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Nadia Whittaker is successful in defending allegations of negligence by the Claimant, in respect of a failure to obtain informed consent for a vasectomy procedure

Nadia Whittaker instructed by Edward Dixon (Medical Protection Society) is successful in defending Dr Alan Lee, specialist in Vasectomy, against allegations of negligence by the Claimant, Mr Marc Ollosson, in respect of a failure to obtain his informed consent for a vasectomy procedure. The claim for damages for chronic testicular pain is dismissed following a trial on liability only before Mr Justice Stewart.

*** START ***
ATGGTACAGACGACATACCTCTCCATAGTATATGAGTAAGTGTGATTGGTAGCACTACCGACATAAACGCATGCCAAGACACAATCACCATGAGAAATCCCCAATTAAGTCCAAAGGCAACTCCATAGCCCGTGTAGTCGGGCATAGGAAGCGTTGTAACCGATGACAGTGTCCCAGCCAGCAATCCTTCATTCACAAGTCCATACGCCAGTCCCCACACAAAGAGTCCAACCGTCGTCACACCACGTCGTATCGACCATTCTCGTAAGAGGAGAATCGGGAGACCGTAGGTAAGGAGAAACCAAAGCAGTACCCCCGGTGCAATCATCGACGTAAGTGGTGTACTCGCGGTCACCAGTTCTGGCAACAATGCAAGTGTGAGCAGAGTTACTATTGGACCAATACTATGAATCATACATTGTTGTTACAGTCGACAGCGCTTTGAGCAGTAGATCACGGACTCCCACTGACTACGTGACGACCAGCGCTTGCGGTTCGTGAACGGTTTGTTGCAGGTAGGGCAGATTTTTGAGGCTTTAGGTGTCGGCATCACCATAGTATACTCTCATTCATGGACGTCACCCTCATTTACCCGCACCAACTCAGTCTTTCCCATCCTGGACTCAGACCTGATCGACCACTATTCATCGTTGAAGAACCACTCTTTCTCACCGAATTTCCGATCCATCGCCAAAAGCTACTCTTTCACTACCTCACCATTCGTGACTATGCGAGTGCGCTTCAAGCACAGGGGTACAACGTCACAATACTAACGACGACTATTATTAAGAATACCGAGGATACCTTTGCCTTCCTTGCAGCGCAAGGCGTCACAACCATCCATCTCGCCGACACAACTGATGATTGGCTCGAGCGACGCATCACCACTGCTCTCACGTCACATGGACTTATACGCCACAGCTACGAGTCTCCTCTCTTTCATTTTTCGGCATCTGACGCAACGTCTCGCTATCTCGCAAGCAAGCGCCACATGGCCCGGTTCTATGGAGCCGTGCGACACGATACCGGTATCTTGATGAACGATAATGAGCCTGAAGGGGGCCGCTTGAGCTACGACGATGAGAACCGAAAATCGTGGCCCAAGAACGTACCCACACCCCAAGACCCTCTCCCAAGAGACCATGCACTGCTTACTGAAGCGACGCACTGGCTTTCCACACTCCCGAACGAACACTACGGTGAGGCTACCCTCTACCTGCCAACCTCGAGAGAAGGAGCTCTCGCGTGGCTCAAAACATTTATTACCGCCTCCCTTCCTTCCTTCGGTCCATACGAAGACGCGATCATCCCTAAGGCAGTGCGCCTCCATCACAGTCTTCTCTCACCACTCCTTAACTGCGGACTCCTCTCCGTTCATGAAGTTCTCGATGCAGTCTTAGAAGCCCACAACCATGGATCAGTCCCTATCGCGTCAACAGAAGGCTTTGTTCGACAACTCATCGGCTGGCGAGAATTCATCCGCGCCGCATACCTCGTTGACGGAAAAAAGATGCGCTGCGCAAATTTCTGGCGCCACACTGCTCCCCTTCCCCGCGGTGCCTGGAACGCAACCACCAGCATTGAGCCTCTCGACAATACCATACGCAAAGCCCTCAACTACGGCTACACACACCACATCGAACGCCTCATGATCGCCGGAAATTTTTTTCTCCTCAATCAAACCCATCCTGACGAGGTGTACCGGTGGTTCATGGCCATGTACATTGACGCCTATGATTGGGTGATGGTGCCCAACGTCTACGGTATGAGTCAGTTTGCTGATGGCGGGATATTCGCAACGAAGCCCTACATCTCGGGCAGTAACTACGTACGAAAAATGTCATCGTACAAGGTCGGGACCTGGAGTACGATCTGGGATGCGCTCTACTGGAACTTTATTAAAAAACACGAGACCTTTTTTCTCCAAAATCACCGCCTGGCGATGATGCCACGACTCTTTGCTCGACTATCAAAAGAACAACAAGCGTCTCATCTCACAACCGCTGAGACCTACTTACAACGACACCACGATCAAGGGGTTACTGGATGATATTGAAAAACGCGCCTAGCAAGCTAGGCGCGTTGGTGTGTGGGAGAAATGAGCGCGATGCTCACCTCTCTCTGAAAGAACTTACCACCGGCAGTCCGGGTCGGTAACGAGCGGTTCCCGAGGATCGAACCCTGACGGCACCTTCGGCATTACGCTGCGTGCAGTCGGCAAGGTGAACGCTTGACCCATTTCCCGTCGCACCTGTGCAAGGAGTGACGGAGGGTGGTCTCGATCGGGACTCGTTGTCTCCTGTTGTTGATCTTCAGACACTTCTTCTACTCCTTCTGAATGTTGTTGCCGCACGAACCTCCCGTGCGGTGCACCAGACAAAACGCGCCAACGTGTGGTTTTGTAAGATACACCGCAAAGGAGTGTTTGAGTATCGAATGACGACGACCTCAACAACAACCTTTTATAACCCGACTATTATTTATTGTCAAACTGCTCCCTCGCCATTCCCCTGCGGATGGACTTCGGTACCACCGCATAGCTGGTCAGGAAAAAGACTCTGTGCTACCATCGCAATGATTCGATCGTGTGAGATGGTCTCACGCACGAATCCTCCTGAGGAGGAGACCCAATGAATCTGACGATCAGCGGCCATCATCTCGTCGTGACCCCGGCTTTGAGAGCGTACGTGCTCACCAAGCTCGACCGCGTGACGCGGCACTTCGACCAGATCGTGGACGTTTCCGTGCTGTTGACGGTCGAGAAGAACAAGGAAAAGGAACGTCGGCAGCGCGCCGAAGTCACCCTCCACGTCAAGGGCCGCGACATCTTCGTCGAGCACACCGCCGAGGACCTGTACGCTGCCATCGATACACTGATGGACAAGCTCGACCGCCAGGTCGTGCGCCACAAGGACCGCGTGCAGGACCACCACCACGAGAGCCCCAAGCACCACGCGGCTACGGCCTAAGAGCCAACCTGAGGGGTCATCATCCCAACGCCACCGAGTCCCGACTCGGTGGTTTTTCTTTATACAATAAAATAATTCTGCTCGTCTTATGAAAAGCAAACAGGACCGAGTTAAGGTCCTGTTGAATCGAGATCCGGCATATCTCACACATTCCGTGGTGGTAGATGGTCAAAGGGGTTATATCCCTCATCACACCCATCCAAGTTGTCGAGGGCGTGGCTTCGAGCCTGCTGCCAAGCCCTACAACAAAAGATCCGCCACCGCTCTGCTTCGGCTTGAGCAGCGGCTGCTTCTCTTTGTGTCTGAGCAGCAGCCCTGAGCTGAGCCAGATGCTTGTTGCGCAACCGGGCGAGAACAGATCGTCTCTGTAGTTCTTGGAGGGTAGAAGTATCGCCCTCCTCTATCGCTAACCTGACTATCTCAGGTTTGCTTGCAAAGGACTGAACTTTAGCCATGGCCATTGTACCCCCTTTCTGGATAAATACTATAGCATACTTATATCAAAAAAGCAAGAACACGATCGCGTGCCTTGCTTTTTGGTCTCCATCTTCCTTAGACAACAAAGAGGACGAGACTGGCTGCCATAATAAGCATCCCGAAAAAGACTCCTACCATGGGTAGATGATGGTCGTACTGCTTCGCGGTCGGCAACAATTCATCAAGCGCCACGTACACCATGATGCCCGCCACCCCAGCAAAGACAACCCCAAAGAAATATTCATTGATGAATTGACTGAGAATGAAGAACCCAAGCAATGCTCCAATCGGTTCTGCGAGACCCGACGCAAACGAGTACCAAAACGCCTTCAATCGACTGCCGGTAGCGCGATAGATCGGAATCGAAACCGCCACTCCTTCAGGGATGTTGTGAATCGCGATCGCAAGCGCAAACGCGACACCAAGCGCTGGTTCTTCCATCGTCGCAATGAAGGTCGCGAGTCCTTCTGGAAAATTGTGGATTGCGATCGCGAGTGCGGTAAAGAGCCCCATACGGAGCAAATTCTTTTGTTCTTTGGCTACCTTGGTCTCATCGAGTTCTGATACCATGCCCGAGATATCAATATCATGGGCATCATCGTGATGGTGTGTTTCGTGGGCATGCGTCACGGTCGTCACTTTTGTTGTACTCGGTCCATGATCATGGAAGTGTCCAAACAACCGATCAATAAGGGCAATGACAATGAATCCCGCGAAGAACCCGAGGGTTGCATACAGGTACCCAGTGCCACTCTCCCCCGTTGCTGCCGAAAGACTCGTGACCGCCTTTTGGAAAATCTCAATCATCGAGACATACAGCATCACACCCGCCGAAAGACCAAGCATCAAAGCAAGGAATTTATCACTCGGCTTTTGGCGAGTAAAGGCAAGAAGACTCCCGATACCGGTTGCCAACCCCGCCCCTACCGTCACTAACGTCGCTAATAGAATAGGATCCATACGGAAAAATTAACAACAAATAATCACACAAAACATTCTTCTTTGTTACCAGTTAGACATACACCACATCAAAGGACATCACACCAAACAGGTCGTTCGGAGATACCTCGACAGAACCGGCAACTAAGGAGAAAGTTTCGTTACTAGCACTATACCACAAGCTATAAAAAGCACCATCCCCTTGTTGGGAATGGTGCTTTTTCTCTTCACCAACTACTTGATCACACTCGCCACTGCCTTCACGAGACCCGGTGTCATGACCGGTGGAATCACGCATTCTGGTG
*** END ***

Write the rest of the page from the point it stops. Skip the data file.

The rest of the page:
The Claimant developed chronic testicular pain following a vasectomy in November 2012 and alleged that he was not adequately informed about the risk of this outcome. The risk of chronic pain after vasectomy of the severity suffered by the Claimant was acknowledged by the experts to be much less than 1%. It was not disputed by the Claimant that a small risk of chronic pain was mentioned in the information booklet provided to him ahead of the procedure and also on the day of the procedure when he signed a consent form. The Claimant’s case was that the warning given to him about the risk was not adequate in that the magnitude of the risk and the range of severity of the possible outcome were not explained. Mr Justice Stewart found that, whilst the Claimant and his wife are decent, honest people, their memory of what they were told was imperfect and that an adequate warning had in fact been provided. The Claimant lost because the Court concluded that he did provide his informed consent in accordance with the requirements set out in Montgomery v Lanarkshire Health Board [2015] UKSC 11. Mr Justice Stewart also observed that it is unsurprising that the Claimant’s perception of how he would have prospectively regarded the risk pre-operation was affected by the severity of his outcome. In any event, the Court found that, had more information been supplied to the Claimant prior to the procedure about the magnitude of the risk, he still would have gone ahead as there was a substantial imperative for him to find another means of contraception. Mr Justice Stewart’s judgment includes a useful summary of the principles relevant to an assessment of witness evidence in respect of hypothetical situations at [86]-[88]. http://www.bailii.org/ew/cases/EWHC/QB/2019/784.html



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